The King Listens to Sheikh Isa Qassim!

2017-06-15 - 1:02 am

Bahrain Mirror (Exclusive): On May 21, 2004, the Sheikh was directly attacked by security forces as he led a demonstration on Saif Street. It was a mysterious incident, but its ambiguity in itself revealed the contradictions of the relationship between the King and Sheikh Isa Qassim.
When the security forces intercepted the demonstration before it reached the Pearl Roundabout, Sheikh Qassim intervened and asked the people to move back. At the moment he spoke with the demonstrators, he suddenly faced a barrage of gas canisters and rounds of rubber bullets.

All the circumstances have pointed to the fact that it was not incidental at all. "It was a striking surprise that could have left someone killed," said Sheikh Qassim describing the event. The Sheikh was taken to a safe place. Newspapers reported that he suffered from suffocation, yet the most shocking thing was what happened later on.
The King called Sheikh Isa to check on him, ordered the formation of a commission of inquiry, and even dismissed the Interior Minister, Mohammed bin Khalifa Al Khalifa, who had been in office since the independence of the country (30 years ago)!

It all happened on the same day, and within hours!


People have the right to be surprised by this precedent, more than being surprised by the crackdown on the demonstration. Did the demonstration face a crackdown for the purpose of removing the Interior Minister after formally blaming him? Was it perhaps part of a plan or "conspiracy" that this would happen even if Sheikh Isa Qassim himself was to get injured? Or was the demonstration attacked to show the regime's "good intentions" towards the Shiite citizens and their leaders, but only after beating them up a little? Or was it all purely coincidental that the King used in another call with Sheikh Qassim?

In addition to the call, the King's words seemed to be a play on emotions. He said he was upset, and unsatisfied, and that he shares the demonstrators' anger, and stands with their protest against the violations committed against religious sanctities in Iraq!
The King's steps (which seemed to have been carefully studied) undoubtedly received a positive and generous response from Sheikh Isa Qassim. The Sheikh (along with Sayed Ghuarifi) issued a statement, in which he referred to the King's phone call, praising the "royal measures". He further described it later on in a Friday sermon as "a smart and wise stance" and that reflects a keenness and desire for dialogue and closing any door leading to a strife.

However, the Sheikh also wanted to know who was behind this act as long as it happened "without the King's consent." In a statement, he stressed that this raises "big question marks on who is behind this attack".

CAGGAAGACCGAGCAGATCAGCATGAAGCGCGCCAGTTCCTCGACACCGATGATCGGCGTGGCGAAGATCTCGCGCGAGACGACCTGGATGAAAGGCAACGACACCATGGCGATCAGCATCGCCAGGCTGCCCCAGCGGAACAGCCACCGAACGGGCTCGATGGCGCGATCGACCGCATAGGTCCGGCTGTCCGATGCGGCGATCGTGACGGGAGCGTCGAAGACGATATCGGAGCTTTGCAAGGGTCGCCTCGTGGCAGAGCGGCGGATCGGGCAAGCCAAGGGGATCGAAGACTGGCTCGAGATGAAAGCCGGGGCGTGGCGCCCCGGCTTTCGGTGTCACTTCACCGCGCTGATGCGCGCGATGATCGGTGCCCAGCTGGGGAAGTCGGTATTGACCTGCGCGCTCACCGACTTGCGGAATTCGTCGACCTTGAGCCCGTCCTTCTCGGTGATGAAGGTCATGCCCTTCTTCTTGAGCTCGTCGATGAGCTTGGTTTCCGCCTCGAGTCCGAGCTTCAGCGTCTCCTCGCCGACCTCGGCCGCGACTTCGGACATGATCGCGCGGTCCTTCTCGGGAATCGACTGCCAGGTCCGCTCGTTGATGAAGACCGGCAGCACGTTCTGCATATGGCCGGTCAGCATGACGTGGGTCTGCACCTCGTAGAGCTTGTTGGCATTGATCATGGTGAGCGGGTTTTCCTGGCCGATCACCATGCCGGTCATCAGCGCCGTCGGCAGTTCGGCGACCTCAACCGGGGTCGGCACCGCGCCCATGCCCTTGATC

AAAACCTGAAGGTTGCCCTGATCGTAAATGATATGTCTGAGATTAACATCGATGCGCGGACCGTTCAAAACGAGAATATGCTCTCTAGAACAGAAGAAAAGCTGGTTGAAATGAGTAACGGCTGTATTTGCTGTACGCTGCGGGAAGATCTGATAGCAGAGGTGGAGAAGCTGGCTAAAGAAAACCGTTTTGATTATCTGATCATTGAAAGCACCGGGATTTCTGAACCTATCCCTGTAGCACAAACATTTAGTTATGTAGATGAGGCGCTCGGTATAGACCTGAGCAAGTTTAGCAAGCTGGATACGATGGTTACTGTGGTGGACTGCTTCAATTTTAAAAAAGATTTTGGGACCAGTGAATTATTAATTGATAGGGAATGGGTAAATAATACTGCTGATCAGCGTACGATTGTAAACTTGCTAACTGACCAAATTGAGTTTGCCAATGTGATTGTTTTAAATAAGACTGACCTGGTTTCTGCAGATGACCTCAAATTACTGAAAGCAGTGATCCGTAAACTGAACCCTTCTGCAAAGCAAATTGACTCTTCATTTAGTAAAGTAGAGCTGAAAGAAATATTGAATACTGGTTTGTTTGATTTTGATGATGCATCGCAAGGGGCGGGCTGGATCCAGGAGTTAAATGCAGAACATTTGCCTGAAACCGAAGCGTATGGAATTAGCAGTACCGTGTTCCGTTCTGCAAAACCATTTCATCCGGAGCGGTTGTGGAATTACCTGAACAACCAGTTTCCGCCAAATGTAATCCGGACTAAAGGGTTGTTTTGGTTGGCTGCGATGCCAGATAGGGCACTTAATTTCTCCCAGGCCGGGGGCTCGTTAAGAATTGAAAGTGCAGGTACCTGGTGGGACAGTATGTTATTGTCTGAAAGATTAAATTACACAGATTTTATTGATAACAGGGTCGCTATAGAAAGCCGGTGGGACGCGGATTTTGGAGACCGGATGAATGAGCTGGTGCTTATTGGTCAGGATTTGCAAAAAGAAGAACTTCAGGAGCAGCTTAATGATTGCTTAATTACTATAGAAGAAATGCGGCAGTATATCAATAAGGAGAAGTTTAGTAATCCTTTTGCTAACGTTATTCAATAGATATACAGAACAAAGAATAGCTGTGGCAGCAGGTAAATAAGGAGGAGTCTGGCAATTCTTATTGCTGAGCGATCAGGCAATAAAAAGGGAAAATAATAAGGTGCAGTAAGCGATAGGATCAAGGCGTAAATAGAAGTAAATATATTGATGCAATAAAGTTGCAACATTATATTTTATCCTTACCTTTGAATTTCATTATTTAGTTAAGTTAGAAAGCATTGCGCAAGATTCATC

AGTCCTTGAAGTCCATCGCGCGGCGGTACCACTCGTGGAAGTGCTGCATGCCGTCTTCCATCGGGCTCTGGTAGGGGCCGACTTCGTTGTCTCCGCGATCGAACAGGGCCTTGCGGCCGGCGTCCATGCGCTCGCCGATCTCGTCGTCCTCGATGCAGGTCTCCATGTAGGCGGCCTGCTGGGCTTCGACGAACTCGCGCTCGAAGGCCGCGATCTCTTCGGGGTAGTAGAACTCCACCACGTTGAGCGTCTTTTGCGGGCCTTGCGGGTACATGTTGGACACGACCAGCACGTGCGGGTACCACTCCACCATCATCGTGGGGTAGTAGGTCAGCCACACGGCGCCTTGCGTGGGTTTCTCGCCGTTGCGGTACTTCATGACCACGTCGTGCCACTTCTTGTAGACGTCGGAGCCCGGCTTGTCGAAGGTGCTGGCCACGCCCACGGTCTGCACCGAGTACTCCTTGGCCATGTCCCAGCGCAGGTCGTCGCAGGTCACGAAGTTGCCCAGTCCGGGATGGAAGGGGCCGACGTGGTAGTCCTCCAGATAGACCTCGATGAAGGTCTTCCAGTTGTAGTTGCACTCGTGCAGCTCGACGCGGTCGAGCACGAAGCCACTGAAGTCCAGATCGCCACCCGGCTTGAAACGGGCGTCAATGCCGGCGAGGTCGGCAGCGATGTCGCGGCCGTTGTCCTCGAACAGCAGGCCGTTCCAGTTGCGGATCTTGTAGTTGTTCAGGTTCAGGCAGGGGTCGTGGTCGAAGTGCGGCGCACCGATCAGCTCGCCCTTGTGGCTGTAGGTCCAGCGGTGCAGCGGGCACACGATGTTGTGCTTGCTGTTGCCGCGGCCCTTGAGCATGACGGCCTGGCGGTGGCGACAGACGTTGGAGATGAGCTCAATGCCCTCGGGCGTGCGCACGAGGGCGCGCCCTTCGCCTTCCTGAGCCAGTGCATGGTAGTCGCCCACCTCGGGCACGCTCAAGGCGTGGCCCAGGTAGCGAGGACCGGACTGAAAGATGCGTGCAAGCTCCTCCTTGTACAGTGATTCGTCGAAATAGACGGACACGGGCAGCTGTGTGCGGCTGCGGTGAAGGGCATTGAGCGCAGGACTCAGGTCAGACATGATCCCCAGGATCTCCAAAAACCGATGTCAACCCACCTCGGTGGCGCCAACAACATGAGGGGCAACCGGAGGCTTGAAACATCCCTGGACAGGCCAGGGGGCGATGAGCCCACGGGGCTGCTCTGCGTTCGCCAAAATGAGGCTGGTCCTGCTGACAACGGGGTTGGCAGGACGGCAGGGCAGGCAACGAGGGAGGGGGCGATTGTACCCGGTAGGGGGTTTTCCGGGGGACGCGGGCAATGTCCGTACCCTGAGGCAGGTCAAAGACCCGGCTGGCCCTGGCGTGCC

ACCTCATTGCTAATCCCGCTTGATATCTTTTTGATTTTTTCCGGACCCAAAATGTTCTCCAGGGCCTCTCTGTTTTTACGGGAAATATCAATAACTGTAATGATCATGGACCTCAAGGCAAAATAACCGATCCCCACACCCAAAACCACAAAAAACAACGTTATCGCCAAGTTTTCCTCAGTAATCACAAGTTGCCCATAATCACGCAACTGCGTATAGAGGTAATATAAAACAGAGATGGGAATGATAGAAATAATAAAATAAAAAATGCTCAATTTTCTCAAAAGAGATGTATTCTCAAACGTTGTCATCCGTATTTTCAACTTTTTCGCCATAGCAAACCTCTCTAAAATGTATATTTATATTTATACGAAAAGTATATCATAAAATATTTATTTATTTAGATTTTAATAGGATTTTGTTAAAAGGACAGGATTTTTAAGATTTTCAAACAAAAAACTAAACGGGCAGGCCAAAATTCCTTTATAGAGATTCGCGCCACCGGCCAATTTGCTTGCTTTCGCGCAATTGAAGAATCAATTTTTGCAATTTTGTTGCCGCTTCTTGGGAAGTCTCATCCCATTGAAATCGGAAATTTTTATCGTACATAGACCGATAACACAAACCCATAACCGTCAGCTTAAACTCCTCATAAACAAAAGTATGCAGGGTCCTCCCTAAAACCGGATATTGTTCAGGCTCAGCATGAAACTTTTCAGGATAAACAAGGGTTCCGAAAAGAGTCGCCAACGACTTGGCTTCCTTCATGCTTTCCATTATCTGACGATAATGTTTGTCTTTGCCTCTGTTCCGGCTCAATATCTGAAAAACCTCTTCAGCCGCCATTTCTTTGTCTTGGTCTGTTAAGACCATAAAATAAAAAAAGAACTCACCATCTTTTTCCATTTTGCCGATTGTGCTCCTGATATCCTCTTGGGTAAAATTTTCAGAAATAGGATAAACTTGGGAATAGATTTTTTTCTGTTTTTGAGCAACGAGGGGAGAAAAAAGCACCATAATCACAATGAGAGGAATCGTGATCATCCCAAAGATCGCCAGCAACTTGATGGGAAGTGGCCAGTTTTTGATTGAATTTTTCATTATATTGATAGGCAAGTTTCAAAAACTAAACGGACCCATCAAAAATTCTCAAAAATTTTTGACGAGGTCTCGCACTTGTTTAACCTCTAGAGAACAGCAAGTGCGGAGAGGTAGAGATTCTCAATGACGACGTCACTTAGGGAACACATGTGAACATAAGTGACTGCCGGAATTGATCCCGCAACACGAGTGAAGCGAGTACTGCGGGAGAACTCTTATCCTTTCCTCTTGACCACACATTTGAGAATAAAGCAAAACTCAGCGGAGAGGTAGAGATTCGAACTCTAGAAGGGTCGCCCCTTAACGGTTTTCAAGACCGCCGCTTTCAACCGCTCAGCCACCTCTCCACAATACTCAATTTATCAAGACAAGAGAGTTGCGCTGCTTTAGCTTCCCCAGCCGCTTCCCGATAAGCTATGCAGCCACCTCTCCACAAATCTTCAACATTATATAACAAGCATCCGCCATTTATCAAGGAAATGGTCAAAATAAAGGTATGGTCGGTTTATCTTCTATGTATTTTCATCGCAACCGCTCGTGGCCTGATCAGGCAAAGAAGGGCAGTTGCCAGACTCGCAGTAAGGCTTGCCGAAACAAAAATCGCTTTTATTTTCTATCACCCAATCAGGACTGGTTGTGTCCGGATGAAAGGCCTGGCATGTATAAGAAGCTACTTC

On the same day, the former leader of Wa'ad Society, the late Abdul Rahman Al-Nuaimi, states that "whoever ordered attacking the demonstrators deliberately intended to sabotage the friendly relationship that was built last Wednesday during the meeting of the King with the opposition".
Al-Nuaimi was referring to the King's meeting with the political societies on the constitutional issue following the popular petition crisis, the first action taken against the 2002 constitution, two years after it was issued.

Before that Wednesday, which Al-Nuaimi mentioned, there was another meeting that paved the way for this meeting between the King and the opposition, and even arranged it directly. Perhaps this meeting was the most relevant to crackdown on the demonstration.
The meeting then was only between the King and Sheikh Isa Qassim himself! Why did the King listen to Sheikh Qassim? How was the Sheikh able to influence him? What does this have to do with the Sheikh's stance regarding the 2002 constitution when it was announced? What was the nature of his position regarding the palace at the time? Did the King believe in Sheikh Isa Qassim, and believe in the reality and sincerity and honesty of his intentions?

Sheikh Isa Qassim's Initial Position towards the 2002 Constitution

From his first Friday sermon on April 6, 2001 to his 45th sermon on February 8, 2002, Sheikh Qassim did not mention the charter and did not address the concerns thereof, not even once. This only happened a few days before the announcement of the new constitution, and it seems that the need to address it was based on leaked information about what would take place.

In this speech, the Sheikh addressed the political elites stressing on the mechanism of constitution amendment and the consultative nature of the Shura Council. He considered that to be a guarantee of "consensus" and "strengthening of confidence" and said that "this generation wants to establish stable political relations." The King (then Prince) issued one of his economic "favors" at the time, which was to dropping payments of a large part of housing loans. The Sheikh did not spare words of praise on these steps taken by the Prince, and considered it an indicator of his concern and care, and wished him success. He further reiterated that such steps need the change in the Constitution to be "constitutional"!